Biographical Non-Fiction posted February 11, 2014

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Stalled Car in bitter cold to keep an appointment .

Risking Death to Meet Budget

by Donald O. Cassidy

?The Biggest Problem You're Facing."
by Donald O. Cassidy

Low income and budget problems force me to hardship. I'm bound in a vicious cycle of making ends meet and often relying on credit cards for gasoline. Of course, this only gets me deeper in debt.
Major temporary relief, however, came from generous government employees.

The urgency of keeping an appointment with an agency for government overruled dire warnings of dangerous travel. A low budget had prevented sensible preparation for winter trips, so it was no surprise that my car wouldn't start. My neighbor's three-quarter pick up finally boosted me off. He said, "The temperature this morning was minus seven degrees."

I dared not shut my engine off and was well on my way up the Ohio River, Kentucky side, toward the Ashland Social Security Administration office.

My lifestyle was to practice stewardship of resources and abide by orderly procedures. But under pressure, I failed to study the Internet Map Service prepared by my son, I stopped to inquire how far it was to Ashland and my goal.
The kind little worker at a fast food service wrote down for me "...fifteen minutes," meaning that I could make my destination in the next quarter hour.

Though I had misgivings about shutting off my engine before entering the building, I reasoned that after so many miles my battery would be charged up. I exited Wendy's to resume my trip, only to find my engine wouldn't crank. Ignorant of a bad battery, I could get no successful boost from helpful patrons of the fast food place.

There I was about fifty five miles from home, among strangers with barely six dollars in currency in my pocket on a bitter cold morning. The forecast had warned of wind chill hazards. More frightening still was that I was already under weight and 86 years of age. As usual, the forecast from weather service was accurate that wind chill factors would be severe. Though dressed in heavy clothes, I shivered in a deeper reality that I could lose my life. Worse tragedy was that my major life work as a prophetic writer would likely never be published. Though I'd never demonstrated more than a token of great writing, untimely death would leave nothing to justify my long struggle to produce special insight.

Workers for this Wendy's fast food place phoned city police. The nice officer spoke about my misfortune, but with my total loss of hearing I couldn't make out a word he said.
The pretty sympathetic young woman again wrote down for me, "George (another employee) will help you." Despite his earnest and repeated efforts to boost my car off, neither he nor other helpful customer's vehicles, had any success.

One of these was a male customer in a late model pickup. I readily accepted his offer to give me a ride to the Social Security office.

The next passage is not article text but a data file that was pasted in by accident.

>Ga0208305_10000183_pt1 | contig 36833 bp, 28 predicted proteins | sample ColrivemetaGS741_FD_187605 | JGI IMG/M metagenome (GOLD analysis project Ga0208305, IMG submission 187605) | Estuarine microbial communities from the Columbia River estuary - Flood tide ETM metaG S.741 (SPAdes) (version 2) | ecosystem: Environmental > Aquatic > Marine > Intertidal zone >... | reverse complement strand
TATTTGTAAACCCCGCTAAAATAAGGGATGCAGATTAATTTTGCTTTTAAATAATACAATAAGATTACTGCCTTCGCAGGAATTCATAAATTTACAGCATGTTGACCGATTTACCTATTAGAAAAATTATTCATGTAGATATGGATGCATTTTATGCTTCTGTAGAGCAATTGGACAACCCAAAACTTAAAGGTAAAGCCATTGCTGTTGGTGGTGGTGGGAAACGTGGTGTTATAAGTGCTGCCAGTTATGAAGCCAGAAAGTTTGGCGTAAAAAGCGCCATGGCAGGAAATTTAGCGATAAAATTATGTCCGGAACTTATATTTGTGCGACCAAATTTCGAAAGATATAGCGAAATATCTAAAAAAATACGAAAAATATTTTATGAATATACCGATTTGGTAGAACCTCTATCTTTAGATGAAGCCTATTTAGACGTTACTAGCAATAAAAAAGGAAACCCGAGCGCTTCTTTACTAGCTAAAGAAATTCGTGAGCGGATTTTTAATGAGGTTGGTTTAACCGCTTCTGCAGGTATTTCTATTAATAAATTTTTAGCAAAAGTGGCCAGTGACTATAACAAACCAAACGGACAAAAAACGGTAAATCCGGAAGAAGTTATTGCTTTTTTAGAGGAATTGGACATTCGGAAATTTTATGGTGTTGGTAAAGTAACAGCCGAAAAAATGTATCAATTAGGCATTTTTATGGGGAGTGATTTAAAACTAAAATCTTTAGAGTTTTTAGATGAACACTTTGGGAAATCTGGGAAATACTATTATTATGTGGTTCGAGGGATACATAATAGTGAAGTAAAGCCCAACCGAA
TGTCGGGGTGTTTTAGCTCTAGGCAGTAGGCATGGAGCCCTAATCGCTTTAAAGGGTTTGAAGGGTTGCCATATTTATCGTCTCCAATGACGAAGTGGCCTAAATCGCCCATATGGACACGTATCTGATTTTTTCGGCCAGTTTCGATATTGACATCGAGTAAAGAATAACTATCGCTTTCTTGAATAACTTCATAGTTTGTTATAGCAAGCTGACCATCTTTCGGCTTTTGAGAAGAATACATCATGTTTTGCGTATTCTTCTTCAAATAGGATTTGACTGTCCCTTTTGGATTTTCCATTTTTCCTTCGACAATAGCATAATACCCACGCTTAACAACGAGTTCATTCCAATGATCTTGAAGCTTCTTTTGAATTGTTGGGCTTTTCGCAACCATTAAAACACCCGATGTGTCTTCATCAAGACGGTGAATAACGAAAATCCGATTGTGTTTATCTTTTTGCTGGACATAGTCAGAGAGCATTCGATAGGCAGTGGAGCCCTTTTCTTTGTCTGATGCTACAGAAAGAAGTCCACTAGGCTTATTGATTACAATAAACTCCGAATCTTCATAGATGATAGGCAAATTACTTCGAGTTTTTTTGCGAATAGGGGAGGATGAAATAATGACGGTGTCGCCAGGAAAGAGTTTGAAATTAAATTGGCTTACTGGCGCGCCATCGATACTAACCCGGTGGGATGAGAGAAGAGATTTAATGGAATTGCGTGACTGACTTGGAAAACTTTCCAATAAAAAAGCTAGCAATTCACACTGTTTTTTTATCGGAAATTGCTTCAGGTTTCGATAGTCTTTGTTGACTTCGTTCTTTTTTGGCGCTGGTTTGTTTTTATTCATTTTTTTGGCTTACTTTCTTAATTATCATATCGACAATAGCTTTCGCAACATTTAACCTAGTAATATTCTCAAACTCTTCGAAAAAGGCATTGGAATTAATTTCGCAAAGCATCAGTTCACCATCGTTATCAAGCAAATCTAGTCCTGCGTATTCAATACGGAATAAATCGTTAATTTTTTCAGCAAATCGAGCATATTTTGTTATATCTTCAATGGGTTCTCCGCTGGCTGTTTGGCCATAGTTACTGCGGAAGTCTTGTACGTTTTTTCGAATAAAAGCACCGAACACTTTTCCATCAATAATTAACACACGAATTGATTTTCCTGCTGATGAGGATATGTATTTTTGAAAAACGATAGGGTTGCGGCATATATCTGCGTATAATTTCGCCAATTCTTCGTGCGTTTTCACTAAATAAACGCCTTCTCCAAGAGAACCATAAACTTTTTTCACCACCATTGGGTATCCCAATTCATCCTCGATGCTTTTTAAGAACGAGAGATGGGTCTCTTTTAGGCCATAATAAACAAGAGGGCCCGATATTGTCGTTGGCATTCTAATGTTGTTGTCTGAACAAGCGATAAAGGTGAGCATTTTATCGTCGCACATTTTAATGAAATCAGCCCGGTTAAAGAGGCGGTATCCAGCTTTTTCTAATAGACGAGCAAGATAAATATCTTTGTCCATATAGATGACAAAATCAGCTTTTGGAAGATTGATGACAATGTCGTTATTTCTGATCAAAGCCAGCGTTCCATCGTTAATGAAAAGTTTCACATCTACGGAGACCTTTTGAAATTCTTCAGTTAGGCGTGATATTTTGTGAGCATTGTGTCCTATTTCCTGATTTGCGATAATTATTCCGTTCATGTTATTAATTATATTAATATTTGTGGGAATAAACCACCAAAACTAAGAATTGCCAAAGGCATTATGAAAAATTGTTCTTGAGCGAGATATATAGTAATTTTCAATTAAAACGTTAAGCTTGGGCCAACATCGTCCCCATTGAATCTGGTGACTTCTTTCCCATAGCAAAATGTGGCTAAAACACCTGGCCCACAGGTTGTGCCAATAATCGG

The cramp in my belly had eased and I waited nervously among security officers in formal procedure at the government agency. Security against terrorists at this federal building spared nothing in safeguards.

Waiting for my automated number to be called was not long, but security officers seemed to sense I had problems in processing.

After an initial interview by a thoughtful man, I was ushered to another man and a few more questions. In turn, he introduced me to Joslyn Hampton who went the full course in obtaining necessary identification ,state of finances and other data. Because of my hearing loss, she used alternatives to all-verbal questions.

Through a general pattern of dire need, she ascertained my genuine plight.

Near the end of the interview, I told her I was stranded with a stalled car miles down the river. Putting factors of desperation together, she passed the word to colleagues. She said, "My manager has consented to allow men to take you to your car." She named Bernard Onan, and John Green.

It was as if a spirit of cooperation in teamwork moved fast.

These men apparently had been given time off from their regular hours to assist me. They put actions to their word by driving me down river about ten miles.

As we arrived at the Wendy's location, I couldn't see my car. Bernard circled and circled, as I examined every vehicle license plate. None were of my Chevrolet Cobalt.

Bernard entered the fast food place to inquire.

He came back saying they had towed the car away to hold it.

He drove about a block and I could see it a few yards away in a vacant lot.

There was still difficulty starting the engine. Meantime, they sheltered me from the bitter wind in their warm vehicle. Soon, they invited me to follow them in my vehicle to a gas station. No one notified me of anything I owed for towing, for efforts to start the car or for what mechanics had charged for their efforts.

There at Marathon, the fellows pumped me a full tank. Again, they never asked me to pay anything. They communicated to me that I should follow their lead onto my route out of town.

"You've got a bad battery," John said. "Don't turn your engine off until you get safely home."

Though I needed to shop for a few items at a grocery store in town, I took their advice literally.

I sighed with relief that I had been spared a frightening death.

Word count==911

The Biggest Problem You're Facing contest entry


This true story shows my desperation to get out of the vicious cycle of debt
Pays one point and 2 member cents.

Artwork by MKFlood at

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